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Jan 2022

Satellite Wine Club, January 2022

Sights on Syrah


Toshokan - 'Perli Vineyard' - Syrah - Mendocino Ridge, CA - 2020

$41 Retail, $492/Case $394/Case ($32.83/Bottle)


Leitmotif - 'Slide Hill Vineyard' - Syrah - Edna Valley, San Luis Obispo County, CA - 2017

$58 Retail, $696/Case $557/Case ($46.41/Bottle)


Winestronauts,

I have a treat for you. It comes in the form of wine that tastes blue. 


Blue? Yes Blue. Think blueberries. Cobbler, Jam, Handfuls, Basketfuls, Mouthfuls. Blue-stained fingers and blue-stained shirts. Blue every which way. 


Is it synesthesia? Yes. But it’s also simply Syrah. 


I love Syrah and, I think, so should everyone. It’s a tremendously expressive grape and in the right hands it makes wines that transcend into the bluest of blue yonders… Aging and evolving endlessly, showing all elements of terroir and culture and winemaking choices… and blue. It usually shows blue. 


Now, you might just say: “Drew, the labels are blue and that’s making you think blue, it doesn’t taste blue”... and you’d be right, but only about the labels. These wines taste blue and that’s Blueberry Hill I choose to die on!


So who makes these wines and why are we drinking them??

These are two visionary young winemakers. Both highly skilled, driven by farm, not ego. They are the kind of craftsmen working to honor, not drown-out the quality of the fruit they work with. 


From Toshokan we meet Winemaker Tim Sakhuja - a self described Curator or Librarian of natural wine-farming in California (Toshokan means Library in Japanese after all). Alongside his girlfriend Ayaka, Tim sets his style of winemaking firmly in the Californian pantheon. For this duo it’s neither about fame nor fancy.. Not points nor polish. Their wine is the captured essence of a vintage, a harvest, a place both in time and space - and all the feelings that come with it. These wines are less about referencing other syrahs from the old world and really an expression of the here, the now, the living, expanding world of California natural wine. This is a wine meant to evoke freshness, and to be paired with freshness just the same.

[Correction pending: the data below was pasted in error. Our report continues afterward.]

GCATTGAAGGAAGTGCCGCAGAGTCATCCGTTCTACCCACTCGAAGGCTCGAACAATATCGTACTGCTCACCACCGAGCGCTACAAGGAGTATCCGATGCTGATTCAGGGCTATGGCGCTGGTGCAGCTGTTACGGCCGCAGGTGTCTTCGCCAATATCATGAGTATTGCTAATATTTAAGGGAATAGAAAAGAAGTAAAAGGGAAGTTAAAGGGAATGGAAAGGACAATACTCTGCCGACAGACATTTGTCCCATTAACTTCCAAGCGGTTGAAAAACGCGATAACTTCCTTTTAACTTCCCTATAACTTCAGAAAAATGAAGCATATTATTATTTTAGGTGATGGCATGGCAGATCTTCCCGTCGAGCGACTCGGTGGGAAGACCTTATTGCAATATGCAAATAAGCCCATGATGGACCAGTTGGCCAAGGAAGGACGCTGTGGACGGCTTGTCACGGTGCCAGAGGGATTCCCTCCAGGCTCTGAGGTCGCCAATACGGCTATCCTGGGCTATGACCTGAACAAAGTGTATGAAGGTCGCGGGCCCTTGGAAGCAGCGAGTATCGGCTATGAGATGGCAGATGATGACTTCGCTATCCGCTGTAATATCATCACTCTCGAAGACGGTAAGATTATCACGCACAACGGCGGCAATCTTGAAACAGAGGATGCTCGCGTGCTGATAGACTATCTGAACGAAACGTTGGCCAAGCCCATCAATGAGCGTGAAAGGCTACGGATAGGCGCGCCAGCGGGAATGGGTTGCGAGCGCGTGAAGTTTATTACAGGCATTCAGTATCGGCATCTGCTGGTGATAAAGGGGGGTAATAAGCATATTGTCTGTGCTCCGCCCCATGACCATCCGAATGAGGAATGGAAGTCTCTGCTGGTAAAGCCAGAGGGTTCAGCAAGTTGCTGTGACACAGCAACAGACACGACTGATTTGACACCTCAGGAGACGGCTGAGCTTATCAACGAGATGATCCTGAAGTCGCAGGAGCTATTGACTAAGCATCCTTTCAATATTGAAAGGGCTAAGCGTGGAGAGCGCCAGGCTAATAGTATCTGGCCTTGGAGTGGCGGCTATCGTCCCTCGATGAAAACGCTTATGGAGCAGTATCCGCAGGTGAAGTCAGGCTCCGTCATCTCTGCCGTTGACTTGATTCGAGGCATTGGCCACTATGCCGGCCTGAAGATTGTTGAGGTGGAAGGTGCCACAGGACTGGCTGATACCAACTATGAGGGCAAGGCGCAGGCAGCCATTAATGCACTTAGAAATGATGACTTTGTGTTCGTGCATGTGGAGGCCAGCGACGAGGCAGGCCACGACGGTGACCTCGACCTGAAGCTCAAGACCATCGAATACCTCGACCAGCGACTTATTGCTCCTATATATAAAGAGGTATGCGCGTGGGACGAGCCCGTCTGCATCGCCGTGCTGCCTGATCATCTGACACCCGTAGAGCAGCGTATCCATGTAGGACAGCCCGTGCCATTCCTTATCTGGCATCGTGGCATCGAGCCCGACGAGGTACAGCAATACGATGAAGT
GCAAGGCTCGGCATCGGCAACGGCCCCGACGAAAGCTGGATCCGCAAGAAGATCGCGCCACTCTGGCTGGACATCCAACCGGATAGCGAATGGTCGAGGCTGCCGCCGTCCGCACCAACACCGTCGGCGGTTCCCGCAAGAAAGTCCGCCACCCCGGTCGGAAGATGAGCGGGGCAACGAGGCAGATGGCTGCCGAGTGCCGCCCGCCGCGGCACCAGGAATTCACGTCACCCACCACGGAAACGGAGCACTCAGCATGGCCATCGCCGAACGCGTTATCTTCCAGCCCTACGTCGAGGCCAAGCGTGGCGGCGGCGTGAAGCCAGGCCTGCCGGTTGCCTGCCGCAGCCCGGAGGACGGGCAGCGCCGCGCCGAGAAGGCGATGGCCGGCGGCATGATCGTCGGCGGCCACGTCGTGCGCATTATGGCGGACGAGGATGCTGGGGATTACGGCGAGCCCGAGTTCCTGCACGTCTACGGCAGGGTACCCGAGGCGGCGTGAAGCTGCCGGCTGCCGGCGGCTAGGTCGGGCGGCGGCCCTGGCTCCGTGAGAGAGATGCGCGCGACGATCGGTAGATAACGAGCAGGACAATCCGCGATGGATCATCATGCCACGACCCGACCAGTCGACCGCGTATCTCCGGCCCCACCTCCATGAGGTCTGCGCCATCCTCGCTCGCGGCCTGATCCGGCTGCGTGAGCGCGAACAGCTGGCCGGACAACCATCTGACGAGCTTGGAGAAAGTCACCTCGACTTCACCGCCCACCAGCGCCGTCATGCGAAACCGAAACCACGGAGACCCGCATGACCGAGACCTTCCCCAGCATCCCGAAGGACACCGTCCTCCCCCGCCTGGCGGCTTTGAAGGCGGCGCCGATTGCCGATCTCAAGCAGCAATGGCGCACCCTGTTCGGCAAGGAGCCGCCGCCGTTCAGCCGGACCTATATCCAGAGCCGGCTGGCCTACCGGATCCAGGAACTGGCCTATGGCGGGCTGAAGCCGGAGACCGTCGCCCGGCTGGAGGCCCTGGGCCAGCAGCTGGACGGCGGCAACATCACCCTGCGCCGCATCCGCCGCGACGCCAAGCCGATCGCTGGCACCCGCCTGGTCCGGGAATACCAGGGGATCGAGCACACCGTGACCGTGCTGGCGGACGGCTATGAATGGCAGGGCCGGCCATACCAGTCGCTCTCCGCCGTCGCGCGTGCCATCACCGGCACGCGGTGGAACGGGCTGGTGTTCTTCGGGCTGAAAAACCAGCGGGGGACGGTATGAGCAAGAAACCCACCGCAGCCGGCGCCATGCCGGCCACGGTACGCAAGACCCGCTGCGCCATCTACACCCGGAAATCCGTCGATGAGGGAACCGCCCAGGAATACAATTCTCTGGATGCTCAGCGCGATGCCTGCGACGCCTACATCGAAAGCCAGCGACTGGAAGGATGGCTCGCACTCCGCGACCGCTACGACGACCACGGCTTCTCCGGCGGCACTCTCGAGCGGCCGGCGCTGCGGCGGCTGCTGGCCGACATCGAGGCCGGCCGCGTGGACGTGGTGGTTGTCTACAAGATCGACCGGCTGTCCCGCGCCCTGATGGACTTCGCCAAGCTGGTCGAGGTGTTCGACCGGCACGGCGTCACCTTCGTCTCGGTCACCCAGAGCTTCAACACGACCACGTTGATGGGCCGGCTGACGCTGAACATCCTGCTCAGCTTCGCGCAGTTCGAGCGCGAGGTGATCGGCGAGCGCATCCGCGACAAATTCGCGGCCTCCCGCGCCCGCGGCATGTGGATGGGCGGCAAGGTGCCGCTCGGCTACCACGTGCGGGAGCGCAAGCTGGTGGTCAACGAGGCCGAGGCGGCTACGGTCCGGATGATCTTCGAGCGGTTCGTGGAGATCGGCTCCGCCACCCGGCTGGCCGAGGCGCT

In the other corner we find Stephen Searle of Leitmotif. Stephen is one of our oldest wine friends at Satellite, we’ve featured his SBC Pinot Noir nearly continuously since opening and have bought every wine he’s made. Stephen is the head winemaker at Jaffurs Wine Co. here in Santa Barbara, a classic Rhône Ranger outfit. While his preference for a lighter hand has permeated the style of wines there, his true passion and skill shines in Leitmotif. The recipe is simple and always the same. Fruit from the coldest organically farmed sites in the SB & SLO Counties, fermented naturally, aged in neutral barrels, with absolutely minimal intervention at every step.  His Slide Hill Syrah, which you now possess, is one of the great Syrahs in Santa Barbara and I’m so stoked to share it. 


This month the theme is syrah, but more so it is what these Syrahs capture. This essential synesthesia in both wines: Blue - but also the warmth of the sun on a high ridge above the fog, the soft ocean breeze rolling through herb-packed vine rows. This month is yet another Satellite focus on the farm, captured by those who seek great farming - and honor it. 


Now, once again I’ll leave it to my man, Sean Magruder, for the meat and potatoes… and blueberries of this month’s selection. 


///


…And never have I been hungrier for berry season in the Santa Ynez Valley. While we embrace the changing of seasons, waving bittersweet goodbyes to gourds and salutations to citrus, I can’t help but wonder: Oh, U-Pick, where art thou??? But a man of constant sorrow I ain’t, for through a purple-toothed grin and (yes, frozen-) blueberry-bedazzled fingers I bring you two chromatically-correct California crushers, capitans swinging their feet over the meticulously shepherded cool-climate vineyards they call home. In other words - we’ve got a couple of bottles to drool over. Happy New Year.


January also evokes a little Santa Barbara nostalgia in yours truly. Six days after moving to town, on a friend’s recommendation (and amidst a mysterious covid-like winter cold [deja-vu currently peaking]), I perused the Satty website from the comfort of my cardboard box-littered home. There I stumbled upon the January 2021 Wine Club write-up. It highlighted my favorite grape (Syrah) in my favorite place (Avila Beach) and lockdown-weary eyes lit up as my TV-dinner-garbage disposal of a mouth watered…  


Well, it’s another January, there’s another virus surge, and we’re talking more Syrah… time is a flat circle, forming underneath my overflowing wine glass. And with these brisk 63 degree dog days of winter, I’m dubbing January the month of warmin’ wines. Ditch the mits, grab your glass and let’s go. 


Toshokan - 'Perli Vineyard' - Syrah - Mendocino Ridge, CA - 2020

$41 Retail, $492/Case $394/Case ($32.83/Bottle)


We’ll start by adding a whole palette to our blue bushel. In 2017 Toshokan began harvesting Mourvèdre from the Sierra Foothills before expanding westward both ideologically via rare, old-school-is-new-school grapes like Ribolla Gialla and literally, into unconventional Lodi and Mendocino vineyards. 


Two minutes on winemaker Tim Sakhuja’s Instagram reveal a commitment to tasting the rainbow sans-Skittles, with morel browns and chanterelle oranges among the earth tones devouring the man’s days. His header (@tsakhuja): “Getting up close and personal with dirt.” Tell me you’re a winemaker without telling me you’re a winemaker… I can dig it.


Greening his thumbs with natty titans Donkey & Goat and famed Napa vigneron Steve Matthiasson, Tim, and girlfriend Ayaka, are true foragers of fungi, flower and field. Their straightforward philosophy - to receive and reflect raw Californian bounty - extends oh so naturally to their grapes, all of which are sourced from consciously-farmed sites. Sites like Perli Vineyard.